Havlin won a Royal Palm Literary Award from the Florida Writers Association for his historical novel manuscript, Blue Water, Red Blood, at their conference in Orlando, October 22. Blue Water, Red Blood traces events leading to the development of amphibious warfare tactics used in World War II and the men who made them reality.
Told through the eyes of a Tarawa survivor, these historical events are accurately relived over a 11 year period. The real life characters’ fictional encounters let the reader experience their thoughts, emotions, and frustrations as these men struggle against multiple obstacles to save thousands of lives in the battles against Japan.The true story of the Amphibious Tractor used by US Marines during World War II is told by this unique novel. Three very different men with very different motives have a part in the development and adoption of the LVT the landing vehicle that made the invasions of the Pacific islands possible. Welding together the lives of Donald Roebling inventor of a hurricane rescue vehicle, Andrew Higgins a boat manufacturer, and General Holland Smith father of modern amphibious warfare, they fight Navy skepticism and government bureaucracy to prevent the slaughter of troops making the most dangerous of all military maneuvers, a landing on a fortified enemy beach.
Two Confederate soldiers are trapped behind Union lines as Sherman marches to the sea.Injured and evading capture, they find shelter in a church with a brave minister and his “family.” Thankful for the preacher’s act of compassion, one soldier commits to maintaining the cross atop the church’s steeple as long as it stands. The intense story tells of the two soldiers’ hardships, the fate of their rescuers and the struggle to fulfill one of the soldier’s promises by future generations. The soldiers, their descendants and those who protected them make sacrifices that consecrate the church grounds and make it a place where miracles occur and prayers are answered. The events that transpire there range from ghostly appearances to the thwarting of a murder. Those who are impacted by acts of faith and duty truly have the right to thank The Cross on Cotton Creek.
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Canoeing into the Florida wilderness is a near weekend ritual for the Callison family. Even the youngest of their three children at five years old knows how to safely navigate the dangers of the wild. But, what happens when the wilderness they are required to traverse is contained within a man’s soul?
Ben Callison and his family’s latest camping trip takes a strange and sinister twist when they meet a myeterious Indian where they elect to pitch their tent. The Seminole warns Ben he’s camped in a place that evil calls …
A story of a woman’s betrayal and her struggle for emotional independence – and the place, the people, the mystique that helped her. In September on Echo Creek, a single ethical concession by Gaylynn Nelson, coerced by her fiancé, forces her on a trip, igniting a dizzying series of events. Her “vacation” changes the lives of friends and family in her Manhattan home and in the mountains of rural North Carolina. A character driven novel, September on Echo Creek tells how an affluent socialite is confronted by her conscience and life style in this story of cultural clash and betrayal. During a thirty-day period she is forced to accept that her future is threatened by those who profess love for her, not an acknowledged adversary. With the help of friends, old and new, Gaylynn faces redefining who she is – and survives an attempt on her life.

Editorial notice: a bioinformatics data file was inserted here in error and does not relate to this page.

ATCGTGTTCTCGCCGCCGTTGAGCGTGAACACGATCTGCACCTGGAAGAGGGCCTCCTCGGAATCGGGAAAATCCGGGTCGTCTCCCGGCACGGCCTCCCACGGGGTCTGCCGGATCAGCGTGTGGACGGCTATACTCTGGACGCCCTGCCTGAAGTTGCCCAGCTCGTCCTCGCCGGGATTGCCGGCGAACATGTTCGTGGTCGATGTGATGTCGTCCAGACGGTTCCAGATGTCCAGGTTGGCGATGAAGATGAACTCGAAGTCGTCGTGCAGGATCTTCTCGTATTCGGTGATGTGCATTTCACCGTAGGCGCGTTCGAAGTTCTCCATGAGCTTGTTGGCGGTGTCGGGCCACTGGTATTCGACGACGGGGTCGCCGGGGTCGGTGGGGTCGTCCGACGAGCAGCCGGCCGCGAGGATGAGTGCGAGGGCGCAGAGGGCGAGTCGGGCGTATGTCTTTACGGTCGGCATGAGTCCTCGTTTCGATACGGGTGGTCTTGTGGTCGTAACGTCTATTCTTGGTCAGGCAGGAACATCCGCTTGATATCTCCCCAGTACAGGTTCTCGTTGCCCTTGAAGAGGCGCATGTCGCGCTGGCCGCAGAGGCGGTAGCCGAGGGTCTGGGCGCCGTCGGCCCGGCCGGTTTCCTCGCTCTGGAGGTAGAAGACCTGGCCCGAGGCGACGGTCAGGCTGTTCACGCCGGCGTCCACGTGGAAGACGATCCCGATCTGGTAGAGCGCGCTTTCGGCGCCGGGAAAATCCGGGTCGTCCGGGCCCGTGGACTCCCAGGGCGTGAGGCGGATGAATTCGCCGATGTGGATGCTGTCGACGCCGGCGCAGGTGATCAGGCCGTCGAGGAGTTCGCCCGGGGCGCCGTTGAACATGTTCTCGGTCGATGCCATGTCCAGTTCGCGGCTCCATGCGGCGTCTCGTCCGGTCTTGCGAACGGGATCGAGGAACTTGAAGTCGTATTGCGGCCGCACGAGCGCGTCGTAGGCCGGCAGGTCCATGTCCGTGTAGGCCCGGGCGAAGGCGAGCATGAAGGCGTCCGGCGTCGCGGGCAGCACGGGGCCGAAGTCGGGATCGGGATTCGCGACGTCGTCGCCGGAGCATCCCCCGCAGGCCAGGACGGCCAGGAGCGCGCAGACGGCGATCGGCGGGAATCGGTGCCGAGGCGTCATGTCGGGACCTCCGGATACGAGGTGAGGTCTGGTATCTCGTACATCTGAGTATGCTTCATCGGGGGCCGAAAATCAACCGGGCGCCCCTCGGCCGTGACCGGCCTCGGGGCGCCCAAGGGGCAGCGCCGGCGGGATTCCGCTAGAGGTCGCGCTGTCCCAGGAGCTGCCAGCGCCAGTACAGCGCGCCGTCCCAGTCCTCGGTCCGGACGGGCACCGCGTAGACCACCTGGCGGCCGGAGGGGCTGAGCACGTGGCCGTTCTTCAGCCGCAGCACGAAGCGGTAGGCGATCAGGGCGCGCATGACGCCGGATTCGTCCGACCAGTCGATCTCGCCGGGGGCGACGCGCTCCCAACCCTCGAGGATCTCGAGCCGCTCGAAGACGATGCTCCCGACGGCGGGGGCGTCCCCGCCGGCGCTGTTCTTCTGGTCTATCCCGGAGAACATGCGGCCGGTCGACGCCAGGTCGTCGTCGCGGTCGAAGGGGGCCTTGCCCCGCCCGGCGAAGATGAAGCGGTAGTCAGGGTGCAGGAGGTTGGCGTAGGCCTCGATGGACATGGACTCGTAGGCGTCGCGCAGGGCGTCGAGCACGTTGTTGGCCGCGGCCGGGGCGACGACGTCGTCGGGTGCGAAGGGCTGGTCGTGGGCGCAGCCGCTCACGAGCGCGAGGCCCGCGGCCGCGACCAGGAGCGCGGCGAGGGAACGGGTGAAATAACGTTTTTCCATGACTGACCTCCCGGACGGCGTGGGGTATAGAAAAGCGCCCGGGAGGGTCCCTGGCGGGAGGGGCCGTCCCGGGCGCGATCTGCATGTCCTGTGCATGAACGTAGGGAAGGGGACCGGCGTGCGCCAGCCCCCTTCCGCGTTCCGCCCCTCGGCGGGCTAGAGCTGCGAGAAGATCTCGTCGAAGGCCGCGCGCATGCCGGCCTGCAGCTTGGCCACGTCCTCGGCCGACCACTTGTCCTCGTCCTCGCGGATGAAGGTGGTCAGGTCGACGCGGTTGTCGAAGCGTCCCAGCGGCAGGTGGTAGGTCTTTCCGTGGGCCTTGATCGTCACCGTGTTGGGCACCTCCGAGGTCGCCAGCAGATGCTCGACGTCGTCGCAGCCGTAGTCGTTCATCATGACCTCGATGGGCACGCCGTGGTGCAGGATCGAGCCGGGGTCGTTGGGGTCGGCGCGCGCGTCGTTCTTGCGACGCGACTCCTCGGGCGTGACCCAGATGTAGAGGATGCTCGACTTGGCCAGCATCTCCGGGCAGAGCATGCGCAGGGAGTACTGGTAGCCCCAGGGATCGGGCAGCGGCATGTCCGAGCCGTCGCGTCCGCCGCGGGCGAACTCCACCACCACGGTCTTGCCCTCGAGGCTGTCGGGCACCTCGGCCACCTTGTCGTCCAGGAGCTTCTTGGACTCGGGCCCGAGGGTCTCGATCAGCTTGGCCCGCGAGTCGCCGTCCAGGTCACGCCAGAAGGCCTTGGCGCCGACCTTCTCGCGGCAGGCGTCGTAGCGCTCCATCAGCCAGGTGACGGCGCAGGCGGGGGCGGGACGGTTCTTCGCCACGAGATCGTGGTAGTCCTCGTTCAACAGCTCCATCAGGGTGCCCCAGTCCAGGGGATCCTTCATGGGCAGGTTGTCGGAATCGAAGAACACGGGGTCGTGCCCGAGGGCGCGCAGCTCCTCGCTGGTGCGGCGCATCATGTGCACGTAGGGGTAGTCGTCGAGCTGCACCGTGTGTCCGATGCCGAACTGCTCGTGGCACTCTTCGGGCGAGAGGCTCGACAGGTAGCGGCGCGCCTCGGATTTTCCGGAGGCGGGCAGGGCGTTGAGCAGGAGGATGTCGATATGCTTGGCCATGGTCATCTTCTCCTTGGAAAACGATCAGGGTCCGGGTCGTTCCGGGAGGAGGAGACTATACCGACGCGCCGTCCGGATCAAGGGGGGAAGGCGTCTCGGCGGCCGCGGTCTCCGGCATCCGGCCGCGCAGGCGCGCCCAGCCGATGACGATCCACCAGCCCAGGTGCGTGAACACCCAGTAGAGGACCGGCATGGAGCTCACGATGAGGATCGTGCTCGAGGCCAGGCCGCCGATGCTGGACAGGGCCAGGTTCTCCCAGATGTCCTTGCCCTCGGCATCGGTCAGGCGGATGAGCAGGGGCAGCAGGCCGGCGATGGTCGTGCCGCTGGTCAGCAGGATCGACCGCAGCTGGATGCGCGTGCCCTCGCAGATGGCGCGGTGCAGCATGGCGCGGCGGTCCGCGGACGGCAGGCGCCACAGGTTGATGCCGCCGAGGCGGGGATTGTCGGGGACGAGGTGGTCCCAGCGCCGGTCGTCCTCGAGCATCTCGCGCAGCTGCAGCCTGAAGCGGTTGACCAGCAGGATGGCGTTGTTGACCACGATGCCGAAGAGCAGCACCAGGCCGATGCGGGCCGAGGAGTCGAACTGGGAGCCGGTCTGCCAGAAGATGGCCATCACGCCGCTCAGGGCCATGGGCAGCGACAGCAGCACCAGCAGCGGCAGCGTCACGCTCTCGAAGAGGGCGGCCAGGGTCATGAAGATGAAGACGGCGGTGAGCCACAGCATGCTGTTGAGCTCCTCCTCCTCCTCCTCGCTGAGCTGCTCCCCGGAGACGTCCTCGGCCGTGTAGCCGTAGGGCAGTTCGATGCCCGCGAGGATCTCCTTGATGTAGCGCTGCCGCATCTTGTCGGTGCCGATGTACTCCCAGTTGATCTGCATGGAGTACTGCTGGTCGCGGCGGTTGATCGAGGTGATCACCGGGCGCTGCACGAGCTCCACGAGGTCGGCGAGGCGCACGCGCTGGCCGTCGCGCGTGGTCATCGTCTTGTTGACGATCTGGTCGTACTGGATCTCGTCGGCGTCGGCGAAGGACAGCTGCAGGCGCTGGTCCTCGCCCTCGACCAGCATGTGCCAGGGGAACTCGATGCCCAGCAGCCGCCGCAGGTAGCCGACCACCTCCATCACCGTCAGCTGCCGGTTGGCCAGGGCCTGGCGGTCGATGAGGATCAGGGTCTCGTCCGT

Reviewers and readers say: “Havlin’s characters jump off the page and into your heart. The story beckons to you calmly, then holds you inside like a passenger in a runaway truck to an O’Henry ending,”
“The book and CD combo is a great idea from two rising stars in the publishing and music world.”
“Its strong feminine characters steal the show. Hurray for writing with a heart.”
“Pace. At last an author has rediscovered it. In DL Havlin’s September on Echo Creek, the plot draws the reader in carefully and quickens the story to a suspenseful conclusion. It’s good to read a book that’s first pages aren’t so overloaded it loses its punch. Put this book on your buy list.”
Ghost Story! Imagine being skeptical of the existence of ghosts, only to find they are real and that by accident you’ve carried two unwanted spirits home. In The Hangin’ Oak, a happy prosperous couple finds their lives and futures upended under the influence of two apparitions thrust forward in time 140 years. Forced to cope with the reality posed by each other, the fortunes of humans and specters lead them to forge a relationship to help solve both their problems. In this character driven novel, set in the modern South, moments of humor and heart mixed with drama and suspense will urge the reader to re-examine the question “Are there such things as ghosts?”
What people say: “The Hangin’ Oak is a gritty, modern-day ghost story that will make you believe. Havlin’s suspenseful plot, insightful heart-felt observations on relationships, and infectious sense of humor combine for a compelling read that will keep you turning the pages.” Elizabeth Spann Craig, Author of A Dyeing Shame “Havlin takes his reader to a place he knows well, the swamp and scrub of Florida. Too narrowly defined as a “ghost story,” The Hangin’ Oak combines early Florida history with the natural mystery that is still the “old Florida” many of us remember and still visit. Robert W. Fulton, PhD., Author of But…You Know What I Mean.